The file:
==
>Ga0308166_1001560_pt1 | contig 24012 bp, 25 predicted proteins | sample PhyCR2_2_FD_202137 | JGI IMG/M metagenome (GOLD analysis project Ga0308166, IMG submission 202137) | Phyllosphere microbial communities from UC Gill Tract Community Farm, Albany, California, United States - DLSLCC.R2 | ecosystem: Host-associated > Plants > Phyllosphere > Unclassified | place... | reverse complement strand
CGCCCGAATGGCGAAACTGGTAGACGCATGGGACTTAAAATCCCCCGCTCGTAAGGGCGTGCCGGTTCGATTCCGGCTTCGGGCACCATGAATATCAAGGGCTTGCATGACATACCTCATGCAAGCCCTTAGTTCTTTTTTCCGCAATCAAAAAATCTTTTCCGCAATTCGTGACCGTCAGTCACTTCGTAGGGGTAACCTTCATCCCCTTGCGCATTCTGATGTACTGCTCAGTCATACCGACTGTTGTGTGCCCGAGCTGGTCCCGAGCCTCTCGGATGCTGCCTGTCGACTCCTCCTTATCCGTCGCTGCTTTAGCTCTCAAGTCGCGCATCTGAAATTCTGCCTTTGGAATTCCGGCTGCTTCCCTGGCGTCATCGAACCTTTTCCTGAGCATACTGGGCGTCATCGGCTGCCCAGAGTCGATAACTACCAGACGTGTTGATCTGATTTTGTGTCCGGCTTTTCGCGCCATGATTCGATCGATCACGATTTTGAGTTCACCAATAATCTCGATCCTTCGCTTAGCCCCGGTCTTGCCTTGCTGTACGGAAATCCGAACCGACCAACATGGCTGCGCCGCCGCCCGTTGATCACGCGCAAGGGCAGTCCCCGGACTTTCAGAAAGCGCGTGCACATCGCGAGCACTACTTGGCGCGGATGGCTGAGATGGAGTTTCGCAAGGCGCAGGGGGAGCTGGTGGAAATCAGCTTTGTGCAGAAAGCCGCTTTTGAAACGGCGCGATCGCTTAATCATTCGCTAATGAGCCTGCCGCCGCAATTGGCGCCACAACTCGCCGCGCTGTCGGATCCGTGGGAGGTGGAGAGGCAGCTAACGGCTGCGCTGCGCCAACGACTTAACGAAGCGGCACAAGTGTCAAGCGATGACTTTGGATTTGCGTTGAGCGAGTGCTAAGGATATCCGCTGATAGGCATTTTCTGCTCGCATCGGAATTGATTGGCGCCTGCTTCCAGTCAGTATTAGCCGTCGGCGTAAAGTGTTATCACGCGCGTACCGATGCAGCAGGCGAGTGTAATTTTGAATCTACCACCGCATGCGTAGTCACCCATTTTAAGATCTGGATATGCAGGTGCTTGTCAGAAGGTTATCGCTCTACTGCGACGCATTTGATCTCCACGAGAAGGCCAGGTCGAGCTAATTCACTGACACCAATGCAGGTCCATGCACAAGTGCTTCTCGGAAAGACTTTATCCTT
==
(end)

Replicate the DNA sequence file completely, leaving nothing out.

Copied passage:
>Ga0308166_1001560_pt1 | contig 24012 bp, 25 predicted proteins | sample PhyCR2_2_FD_202137 | JGI IMG/M metagenome (GOLD analysis project Ga0308166, IMG submission 202137) | Phyllosphere microbial communities from UC Gill Tract Community Farm, Albany, California, United States - DLSLCC.R2 | ecosystem: Host-associated > Plants > Phyllosphere > Unclassified | place... | reverse complement strand
CGCCCGAATGGCGAAACTGGTAGACGCATGGGACTTAAAATCCCCCGCTCGTAAGGGCGTGCCGGTTCGATTCCGGCTTCGGGCACCATGAATATCAAGGGCTTGCATGACATACCTCATGCAAGCCCTTAGTTCTTTTTTCCGCAATCAAAAAATCTTTTCCGCAATTCGTGACCGTCAGTCACTTCGTAGGGGTAACCTTCATCCCCTTGCGCATTCTGATGTACTGCTCAGTCATACCGACTGTTGTGTGCCCGAGCTGGTCCCGAGCCTCTCGGATGCTGCCTGTCGACTCCTCCTTATCCGTCGCTGCTTTAGCTCTCAAGTCGCGCATCTGAAATTCTGCCTTTGGAATTCCGGCTGCTTCCCTGGCGTCATCGAACCTTTTCCTGAGCATACTGGGCGTCATCGGCTGCCCAGAGTCGATAACTACCAGACGTGTTGATCTGATTTTGTGTCCGGCTTTTCGCGCCATGATTCGATCGATCACGATTTTGAGTTCACCAATAATCTCGATCCTTCGCTTAGCCCCGGTCTTGCCTTGCTGTACGGAAATCCGAACCGACCAACATGGCTGCGCCGCCGCCCGTTGATCACGCGCAAGGGCAGTCCCCGGACTTTCAGAAAGCGCGTGCACATCGCGAGCACTACTTGGCGCGGATGGCTGAGATGGAGTTTCGCAAGGCGCAGGGGGAGCTGGTGGAAATCAGCTTTGTGCAGAAAGCCGCTTTTGAAACGGCGCGATCGCTTAATCATTCGCTAATGAGCCTGCCGCCGCAATTGGCGCCACAACTCGCCGCGCTGTCGGATCCGTGGGAGGTGGAGAGGCAGCTAACGGCTGCGCTGCGCCAACGACTTAACGAAGCGGCACAAGTGTCAAGCGATGACTTTGGATTTGCGTTGAGCGAGTGCTAAGGATATCCGCTGATAGGCATTTTCTGCTCGCATCGGAATTGATTGGCGCCTGCTTCCAGTCAGTATTAGCCGTCGGCGTAAAGTGTTATCACGCGCGTACCGATGCAGCAGGCGAGTGTAATTTTGAATCTACCACCGCATGCGTAGTCACCCATTTTAAGATCTGGATATGCAGGTGCTTGTCAGAAGGTTATCGCTCTACTGCGACGCATTTGATCTCCACGAGAAGGCCAGGTCGAGCTAATTCACTGACACCAATGCAGGTCCATGCACAAGTGCTTCTCGGAAAGACTTTATCCTT